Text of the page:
The UK’s first transistor radio. Manufactured in 1956. Designed in the Pye research laboratories, using transistors essentially hand-made in-house by Pye, via its “Newmarket” subsidiary. (The more common Mullard OC71 and OC72 transistors did not become available even in sample quantities until later in 1956).
Tuning was 176-568 metres (Medium Wave) plus a preset 1500m setting for BBC Light Programme.
A low IF of 120KHz was used instead of the originally designed standard 470KHz due to production changes in the IF transformers. In addition, the transistors had poor gain and the radio’s sensitivity was not great. Output power was only about 50mW, but it would run for 750 hours on a small set of batteries, a big improvement on valve sets.
At over £30 including a hefty £8 of purchase tax, it cost nearly twice as much as an equivalent portable valve radio, and still weighed 5lbs due to a generous 6”x4” loudspeaker. It was powered by 4 U2 (D Cell) batteries, as still still used in many modern radios.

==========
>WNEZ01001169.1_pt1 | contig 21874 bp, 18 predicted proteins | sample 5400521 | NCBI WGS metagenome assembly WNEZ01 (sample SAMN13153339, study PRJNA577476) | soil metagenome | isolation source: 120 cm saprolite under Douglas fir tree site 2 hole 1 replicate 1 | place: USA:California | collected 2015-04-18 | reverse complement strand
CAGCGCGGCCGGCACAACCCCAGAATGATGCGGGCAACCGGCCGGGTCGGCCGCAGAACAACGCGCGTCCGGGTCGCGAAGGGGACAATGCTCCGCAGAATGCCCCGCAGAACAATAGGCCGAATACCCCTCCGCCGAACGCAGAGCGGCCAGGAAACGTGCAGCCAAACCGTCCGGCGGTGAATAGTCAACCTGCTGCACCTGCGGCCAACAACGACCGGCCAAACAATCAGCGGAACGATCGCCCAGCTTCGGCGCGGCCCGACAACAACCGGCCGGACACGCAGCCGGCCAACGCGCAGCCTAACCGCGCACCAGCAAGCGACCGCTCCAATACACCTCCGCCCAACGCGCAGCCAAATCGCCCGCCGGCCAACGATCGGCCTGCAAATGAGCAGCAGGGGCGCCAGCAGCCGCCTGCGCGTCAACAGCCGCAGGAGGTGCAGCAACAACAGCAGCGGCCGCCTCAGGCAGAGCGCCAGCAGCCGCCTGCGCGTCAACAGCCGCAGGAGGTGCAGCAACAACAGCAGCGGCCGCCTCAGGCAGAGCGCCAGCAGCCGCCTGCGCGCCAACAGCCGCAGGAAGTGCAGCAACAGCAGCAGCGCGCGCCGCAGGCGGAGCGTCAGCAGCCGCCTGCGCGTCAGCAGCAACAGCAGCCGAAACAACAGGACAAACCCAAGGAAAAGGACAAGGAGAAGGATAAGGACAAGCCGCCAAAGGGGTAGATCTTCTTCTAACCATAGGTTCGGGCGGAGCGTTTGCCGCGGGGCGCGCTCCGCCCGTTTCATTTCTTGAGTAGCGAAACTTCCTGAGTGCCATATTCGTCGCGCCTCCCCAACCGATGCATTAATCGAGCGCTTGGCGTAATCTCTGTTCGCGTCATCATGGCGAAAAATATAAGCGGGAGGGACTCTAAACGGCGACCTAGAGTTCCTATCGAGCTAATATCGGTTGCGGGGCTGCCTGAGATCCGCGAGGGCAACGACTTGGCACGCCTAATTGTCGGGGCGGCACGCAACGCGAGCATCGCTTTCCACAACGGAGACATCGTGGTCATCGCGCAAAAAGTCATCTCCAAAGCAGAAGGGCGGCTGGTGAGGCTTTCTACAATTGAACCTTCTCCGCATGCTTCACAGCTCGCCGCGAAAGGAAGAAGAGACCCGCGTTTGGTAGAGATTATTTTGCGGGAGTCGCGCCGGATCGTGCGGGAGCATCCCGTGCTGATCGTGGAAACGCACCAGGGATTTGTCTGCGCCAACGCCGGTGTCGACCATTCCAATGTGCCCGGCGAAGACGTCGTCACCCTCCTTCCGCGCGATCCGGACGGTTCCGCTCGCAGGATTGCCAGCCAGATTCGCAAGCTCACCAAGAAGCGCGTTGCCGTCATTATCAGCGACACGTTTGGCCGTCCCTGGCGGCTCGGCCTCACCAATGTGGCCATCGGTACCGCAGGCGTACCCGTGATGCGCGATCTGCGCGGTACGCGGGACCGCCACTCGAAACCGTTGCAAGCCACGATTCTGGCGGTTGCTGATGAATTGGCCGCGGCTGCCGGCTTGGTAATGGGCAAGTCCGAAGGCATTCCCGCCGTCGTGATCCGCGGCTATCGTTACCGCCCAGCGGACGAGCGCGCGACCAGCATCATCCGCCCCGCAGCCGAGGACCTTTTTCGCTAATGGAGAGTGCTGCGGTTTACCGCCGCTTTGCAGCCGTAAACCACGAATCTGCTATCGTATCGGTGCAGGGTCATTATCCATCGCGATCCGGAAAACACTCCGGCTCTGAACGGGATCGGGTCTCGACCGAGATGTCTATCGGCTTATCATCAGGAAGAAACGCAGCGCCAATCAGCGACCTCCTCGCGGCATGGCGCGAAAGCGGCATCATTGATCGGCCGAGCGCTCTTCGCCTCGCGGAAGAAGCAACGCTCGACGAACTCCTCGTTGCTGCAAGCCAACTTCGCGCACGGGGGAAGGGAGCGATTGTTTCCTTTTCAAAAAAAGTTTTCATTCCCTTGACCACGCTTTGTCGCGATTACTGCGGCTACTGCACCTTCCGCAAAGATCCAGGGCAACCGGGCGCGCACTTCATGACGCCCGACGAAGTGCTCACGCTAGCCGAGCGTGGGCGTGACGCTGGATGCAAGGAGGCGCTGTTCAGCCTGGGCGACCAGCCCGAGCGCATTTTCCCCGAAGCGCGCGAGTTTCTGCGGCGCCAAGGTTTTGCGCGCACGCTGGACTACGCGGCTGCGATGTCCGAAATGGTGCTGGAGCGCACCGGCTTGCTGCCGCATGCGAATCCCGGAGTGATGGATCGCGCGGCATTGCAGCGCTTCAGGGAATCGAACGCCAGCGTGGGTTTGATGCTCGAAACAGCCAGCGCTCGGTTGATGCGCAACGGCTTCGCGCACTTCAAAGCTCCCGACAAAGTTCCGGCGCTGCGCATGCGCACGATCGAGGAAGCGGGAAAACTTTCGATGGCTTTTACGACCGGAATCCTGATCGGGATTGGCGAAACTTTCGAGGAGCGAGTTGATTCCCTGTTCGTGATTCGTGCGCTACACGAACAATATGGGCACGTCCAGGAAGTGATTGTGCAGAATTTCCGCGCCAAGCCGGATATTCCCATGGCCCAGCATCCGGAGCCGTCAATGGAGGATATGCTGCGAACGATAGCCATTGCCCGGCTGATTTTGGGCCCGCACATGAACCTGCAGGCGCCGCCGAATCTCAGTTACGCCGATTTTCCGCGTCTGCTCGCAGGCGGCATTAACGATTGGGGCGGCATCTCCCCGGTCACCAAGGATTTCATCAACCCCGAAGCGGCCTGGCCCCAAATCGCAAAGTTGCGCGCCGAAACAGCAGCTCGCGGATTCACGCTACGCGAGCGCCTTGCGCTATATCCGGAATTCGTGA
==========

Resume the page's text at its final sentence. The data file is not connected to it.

Transistor line-up: V6/R3, V6/R3M, V6/R3, V6/R2, V6/R2, V10/30A, V10/30A, V10/30A. Push-pull output with no transformer but using instead a centre-tapped 120 ohm loudspeaker.
The brochure, which makes fascinating reading, highlighted the use of a printed circuit board and stated that “as far as is known, the transistor will last indefinitely”.
These photos, plus a very good write up of the Pam 710 and its development are contained in the book “Radio! Radio!”. (See Links)
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